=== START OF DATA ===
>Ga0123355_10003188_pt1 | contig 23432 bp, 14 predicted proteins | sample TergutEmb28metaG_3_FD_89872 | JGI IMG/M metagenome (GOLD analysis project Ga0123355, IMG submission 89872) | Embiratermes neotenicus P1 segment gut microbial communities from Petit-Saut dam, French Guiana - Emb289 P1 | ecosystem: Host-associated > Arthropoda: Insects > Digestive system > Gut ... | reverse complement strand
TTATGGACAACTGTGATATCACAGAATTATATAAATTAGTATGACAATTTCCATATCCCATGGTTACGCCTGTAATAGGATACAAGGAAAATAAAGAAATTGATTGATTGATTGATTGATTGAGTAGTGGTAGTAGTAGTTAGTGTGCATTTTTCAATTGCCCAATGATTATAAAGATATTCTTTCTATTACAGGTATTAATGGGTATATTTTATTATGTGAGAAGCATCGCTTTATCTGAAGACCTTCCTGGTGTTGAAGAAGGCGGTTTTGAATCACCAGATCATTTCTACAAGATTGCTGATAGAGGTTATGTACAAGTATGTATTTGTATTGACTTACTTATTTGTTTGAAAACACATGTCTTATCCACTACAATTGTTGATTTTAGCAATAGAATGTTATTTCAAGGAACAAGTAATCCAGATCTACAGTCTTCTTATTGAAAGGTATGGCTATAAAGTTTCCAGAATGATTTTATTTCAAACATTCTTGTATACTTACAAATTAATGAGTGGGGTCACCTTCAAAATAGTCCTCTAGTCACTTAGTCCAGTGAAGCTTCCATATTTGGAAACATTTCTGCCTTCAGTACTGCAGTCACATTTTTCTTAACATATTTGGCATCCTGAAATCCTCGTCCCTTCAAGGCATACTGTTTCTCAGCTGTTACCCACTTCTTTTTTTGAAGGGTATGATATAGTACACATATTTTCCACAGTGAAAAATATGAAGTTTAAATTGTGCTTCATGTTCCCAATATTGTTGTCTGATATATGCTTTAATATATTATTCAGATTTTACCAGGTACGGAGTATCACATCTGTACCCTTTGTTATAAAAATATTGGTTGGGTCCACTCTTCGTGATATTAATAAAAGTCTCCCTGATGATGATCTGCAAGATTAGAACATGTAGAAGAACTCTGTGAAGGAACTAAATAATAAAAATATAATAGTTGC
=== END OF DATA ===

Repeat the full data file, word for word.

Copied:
>Ga0123355_10003188_pt1 | contig 23432 bp, 14 predicted proteins | sample TergutEmb28metaG_3_FD_89872 | JGI IMG/M metagenome (GOLD analysis project Ga0123355, IMG submission 89872) | Embiratermes neotenicus P1 segment gut microbial communities from Petit-Saut dam, French Guiana - Emb289 P1 | ecosystem: Host-associated > Arthropoda: Insects > Digestive system > Gut ... | reverse complement strand
TTATGGACAACTGTGATATCACAGAATTATATAAATTAGTATGACAATTTCCATATCCCATGGTTACGCCTGTAATAGGATACAAGGAAAATAAAGAAATTGATTGATTGATTGATTGATTGAGTAGTGGTAGTAGTAGTTAGTGTGCATTTTTCAATTGCCCAATGATTATAAAGATATTCTTTCTATTACAGGTATTAATGGGTATATTTTATTATGTGAGAAGCATCGCTTTATCTGAAGACCTTCCTGGTGTTGAAGAAGGCGGTTTTGAATCACCAGATCATTTCTACAAGATTGCTGATAGAGGTTATGTACAAGTATGTATTTGTATTGACTTACTTATTTGTTTGAAAACACATGTCTTATCCACTACAATTGTTGATTTTAGCAATAGAATGTTATTTCAAGGAACAAGTAATCCAGATCTACAGTCTTCTTATTGAAAGGTATGGCTATAAAGTTTCCAGAATGATTTTATTTCAAACATTCTTGTATACTTACAAATTAATGAGTGGGGTCACCTTCAAAATAGTCCTCTAGTCACTTAGTCCAGTGAAGCTTCCATATTTGGAAACATTTCTGCCTTCAGTACTGCAGTCACATTTTTCTTAACATATTTGGCATCCTGAAATCCTCGTCCCTTCAAGGCATACTGTTTCTCAGCTGTTACCCACTTCTTTTTTTGAAGGGTATGATATAGTACACATATTTTCCACAGTGAAAAATATGAAGTTTAAATTGTGCTTCATGTTCCCAATATTGTTGTCTGATATATGCTTTAATATATTATTCAGATTTTACCAGGTACGGAGTATCACATCTGTACCCTTTGTTATAAAAATATTGGTTGGGTCCACTCTTCGTGATATTAATAAAAGTCTCCCTGATGATGATCTGCAAGATTAGAACATGTAGAAGAACTCTGTGAAGGAACTAAATAATAAAAATATAATAGTTGC